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The two-carbon alcohol ethanol (CH3CH2OH), or beverage alcohol, is one of the most versatile drugs known to man, with multiple direct effects on a diverse range of neurochemical systems. Produced in nature, rewarding in its effects, and easy to manufacture, it has been taken by humans since the beginning of recorded history, is consumed by a large majority of people in the Western world, and is likely to contribute to more morbidity, mortality, and public health costs than all of the illicit drugs combined. Yet most pharmacologists, pharmacists, and healthcare providers receive only minimal education about ethanol and the mechanisms through which it contributes to such diverse pathology.

This chapter presents an overview of the effects of ethanol on various physiological systems, then focuses on the mechanisms of ethanol's effects in the central nervous system (CNS) as the basis for understanding the rewards, disease processes, and treatments for ethanol-related conditions. First, it is worthwhile to recount the history of the human use of alcoholic beverages.

Human Consumption of Ethanol: A Brief History. The use of alcoholic beverages has been documented since at least 10,000 BC (Hanson, 1995). By about 3000 BC, the Greeks, Romans, and inhabitants of Babylon continued to incorporate ethanol into religious festivals, while also using these beverages for pleasure, to facilitate socialization, as a source of nutrition, and as part of medicinal practices. The role of ethanol in society continued through biblical times, with beverage alcohol incorporated into most religions, and occupying a central role in daily life. Over the last 2000 years, alcoholic beverages have been identified in most cultures, including pre-Columbian America in ~200 AD, and the Islamic world in the 700s.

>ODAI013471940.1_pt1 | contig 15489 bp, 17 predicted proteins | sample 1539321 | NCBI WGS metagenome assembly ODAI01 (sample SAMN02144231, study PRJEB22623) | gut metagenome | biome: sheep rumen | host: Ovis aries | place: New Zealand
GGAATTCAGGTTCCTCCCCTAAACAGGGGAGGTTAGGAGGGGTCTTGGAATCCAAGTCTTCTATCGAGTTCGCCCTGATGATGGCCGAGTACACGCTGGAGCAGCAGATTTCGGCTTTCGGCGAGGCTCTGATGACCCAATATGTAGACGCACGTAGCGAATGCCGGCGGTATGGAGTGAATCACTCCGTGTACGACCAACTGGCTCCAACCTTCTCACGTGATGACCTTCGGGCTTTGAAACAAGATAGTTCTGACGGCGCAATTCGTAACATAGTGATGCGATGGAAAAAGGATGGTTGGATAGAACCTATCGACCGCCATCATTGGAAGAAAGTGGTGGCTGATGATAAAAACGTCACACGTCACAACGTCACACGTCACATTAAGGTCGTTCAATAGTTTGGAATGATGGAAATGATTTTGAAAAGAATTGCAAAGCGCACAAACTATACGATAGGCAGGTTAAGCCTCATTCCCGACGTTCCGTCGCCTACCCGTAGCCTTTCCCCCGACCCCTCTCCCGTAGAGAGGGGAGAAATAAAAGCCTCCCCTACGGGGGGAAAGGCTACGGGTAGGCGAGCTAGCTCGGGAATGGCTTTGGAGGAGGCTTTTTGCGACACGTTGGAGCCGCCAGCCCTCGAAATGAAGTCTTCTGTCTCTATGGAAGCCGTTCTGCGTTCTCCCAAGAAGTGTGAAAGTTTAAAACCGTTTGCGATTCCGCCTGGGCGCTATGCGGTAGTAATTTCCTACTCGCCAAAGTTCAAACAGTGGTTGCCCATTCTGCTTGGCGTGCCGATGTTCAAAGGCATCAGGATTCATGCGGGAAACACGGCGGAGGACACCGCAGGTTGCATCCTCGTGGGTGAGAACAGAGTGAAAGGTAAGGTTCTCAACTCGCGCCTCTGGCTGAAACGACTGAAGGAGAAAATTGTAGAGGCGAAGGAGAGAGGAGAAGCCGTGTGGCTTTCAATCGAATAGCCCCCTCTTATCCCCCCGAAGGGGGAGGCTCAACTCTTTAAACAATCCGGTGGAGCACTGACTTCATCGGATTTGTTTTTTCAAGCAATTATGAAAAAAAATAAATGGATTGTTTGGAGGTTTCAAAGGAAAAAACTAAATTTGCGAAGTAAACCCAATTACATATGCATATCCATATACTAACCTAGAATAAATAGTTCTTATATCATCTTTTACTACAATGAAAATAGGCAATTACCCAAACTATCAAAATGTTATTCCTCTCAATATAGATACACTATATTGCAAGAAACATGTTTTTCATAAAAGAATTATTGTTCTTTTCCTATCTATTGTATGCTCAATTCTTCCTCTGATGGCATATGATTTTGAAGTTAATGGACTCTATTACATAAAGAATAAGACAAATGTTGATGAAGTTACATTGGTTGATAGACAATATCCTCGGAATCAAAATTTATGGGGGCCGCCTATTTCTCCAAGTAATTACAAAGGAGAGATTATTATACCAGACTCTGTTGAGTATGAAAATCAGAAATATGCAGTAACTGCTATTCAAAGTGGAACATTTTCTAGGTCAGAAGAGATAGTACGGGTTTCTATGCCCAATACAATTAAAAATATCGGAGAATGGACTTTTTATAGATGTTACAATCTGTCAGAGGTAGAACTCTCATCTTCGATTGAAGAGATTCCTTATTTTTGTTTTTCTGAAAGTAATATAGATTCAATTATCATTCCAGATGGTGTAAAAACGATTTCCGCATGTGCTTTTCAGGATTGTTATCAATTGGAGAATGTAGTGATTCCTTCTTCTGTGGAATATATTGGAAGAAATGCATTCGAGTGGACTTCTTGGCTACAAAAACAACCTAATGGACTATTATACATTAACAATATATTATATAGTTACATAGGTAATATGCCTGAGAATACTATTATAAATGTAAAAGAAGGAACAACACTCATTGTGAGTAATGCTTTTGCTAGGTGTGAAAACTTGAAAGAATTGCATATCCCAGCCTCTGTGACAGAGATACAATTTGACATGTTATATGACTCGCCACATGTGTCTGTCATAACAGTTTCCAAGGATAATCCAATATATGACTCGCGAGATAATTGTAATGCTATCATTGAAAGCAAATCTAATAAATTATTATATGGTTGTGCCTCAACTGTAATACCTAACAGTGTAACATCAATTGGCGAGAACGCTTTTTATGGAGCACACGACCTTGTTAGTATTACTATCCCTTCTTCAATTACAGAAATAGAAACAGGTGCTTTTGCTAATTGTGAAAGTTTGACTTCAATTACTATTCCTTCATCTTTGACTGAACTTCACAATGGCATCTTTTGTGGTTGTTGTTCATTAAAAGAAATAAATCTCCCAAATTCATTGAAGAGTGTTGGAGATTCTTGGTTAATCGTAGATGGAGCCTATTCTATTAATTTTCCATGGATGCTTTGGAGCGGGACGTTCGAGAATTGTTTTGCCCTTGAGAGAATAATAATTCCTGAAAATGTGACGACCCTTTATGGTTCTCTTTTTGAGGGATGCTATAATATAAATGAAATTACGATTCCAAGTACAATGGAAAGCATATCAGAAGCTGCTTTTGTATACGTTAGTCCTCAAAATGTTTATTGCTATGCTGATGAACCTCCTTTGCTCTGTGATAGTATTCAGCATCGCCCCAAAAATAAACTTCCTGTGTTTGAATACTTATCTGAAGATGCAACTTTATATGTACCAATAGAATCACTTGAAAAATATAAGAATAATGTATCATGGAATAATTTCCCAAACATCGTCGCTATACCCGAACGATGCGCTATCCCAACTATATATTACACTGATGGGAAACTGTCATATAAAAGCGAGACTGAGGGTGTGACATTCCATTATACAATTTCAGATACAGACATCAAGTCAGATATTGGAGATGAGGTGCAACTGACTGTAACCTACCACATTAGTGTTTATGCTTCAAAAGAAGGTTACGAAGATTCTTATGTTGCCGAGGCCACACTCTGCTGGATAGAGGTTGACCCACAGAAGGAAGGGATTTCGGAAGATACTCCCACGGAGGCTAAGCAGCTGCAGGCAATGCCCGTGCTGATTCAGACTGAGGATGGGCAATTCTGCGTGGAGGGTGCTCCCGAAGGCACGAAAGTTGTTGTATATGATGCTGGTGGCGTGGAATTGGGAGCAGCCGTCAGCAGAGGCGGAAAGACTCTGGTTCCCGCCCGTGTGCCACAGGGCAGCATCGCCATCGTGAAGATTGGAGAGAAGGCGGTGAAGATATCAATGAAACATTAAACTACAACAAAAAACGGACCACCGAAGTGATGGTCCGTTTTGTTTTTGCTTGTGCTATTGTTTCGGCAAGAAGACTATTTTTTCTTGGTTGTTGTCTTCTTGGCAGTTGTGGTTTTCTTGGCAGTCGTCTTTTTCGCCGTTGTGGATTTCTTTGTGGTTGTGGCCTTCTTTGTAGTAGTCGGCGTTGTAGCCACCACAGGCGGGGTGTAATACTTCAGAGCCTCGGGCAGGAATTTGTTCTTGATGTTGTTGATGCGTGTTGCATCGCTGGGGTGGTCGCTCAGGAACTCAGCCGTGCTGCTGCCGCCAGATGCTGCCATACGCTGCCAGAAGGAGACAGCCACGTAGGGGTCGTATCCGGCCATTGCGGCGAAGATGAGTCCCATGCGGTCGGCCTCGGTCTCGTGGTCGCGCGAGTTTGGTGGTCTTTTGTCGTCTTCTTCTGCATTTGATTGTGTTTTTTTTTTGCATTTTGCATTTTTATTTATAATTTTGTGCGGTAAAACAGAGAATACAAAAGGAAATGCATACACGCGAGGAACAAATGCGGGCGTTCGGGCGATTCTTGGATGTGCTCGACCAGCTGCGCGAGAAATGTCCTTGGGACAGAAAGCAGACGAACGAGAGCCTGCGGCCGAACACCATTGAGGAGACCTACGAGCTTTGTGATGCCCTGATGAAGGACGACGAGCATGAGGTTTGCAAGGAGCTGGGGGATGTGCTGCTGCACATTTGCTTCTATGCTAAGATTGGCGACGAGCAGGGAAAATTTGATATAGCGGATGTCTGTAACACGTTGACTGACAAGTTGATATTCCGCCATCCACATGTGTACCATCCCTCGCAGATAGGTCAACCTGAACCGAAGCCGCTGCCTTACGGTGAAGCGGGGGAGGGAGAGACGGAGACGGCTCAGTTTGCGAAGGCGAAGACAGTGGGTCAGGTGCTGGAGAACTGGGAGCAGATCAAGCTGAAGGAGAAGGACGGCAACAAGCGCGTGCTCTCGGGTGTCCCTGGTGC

Whiskey was invented in ~1400 in Ireland and rapidly increased in popularity; champagne was developed in France in 1670. In 1690, the English government enacted a law encouraging the consumption of distilled spirits, and the production of gin subsequently increased from about 0.5 million gallons in 1685 to 5 million by 1727 and 18 million gallons by the early 1800s.

The dangers of heavy consumption of beverage alcohol have been recognized by almost all cultures, with most stressing the importance of moderation. Despite these warnings, problems with ethanol are as ancient as the pattern of use of this beverage itself, and were noted early on in India, Greece, and Rome. The increase in use of ethanol in the 1800s, along with industrialization and need for a more dependable work force, contributed to the development of more widespread organized efforts to discourage drunkenness. The subsequent temperance movements set the stage for the prohibition against drinking instituted in the U.S. in 1920. In 1933, the long tradition of the use of alcohol, as well as the large minority of the population who favored the availability of alcoholic beverages, resulted in the repeal of the constitutional amendment enacting prohibition.

Beverage alcohol has widespread use in today's ...

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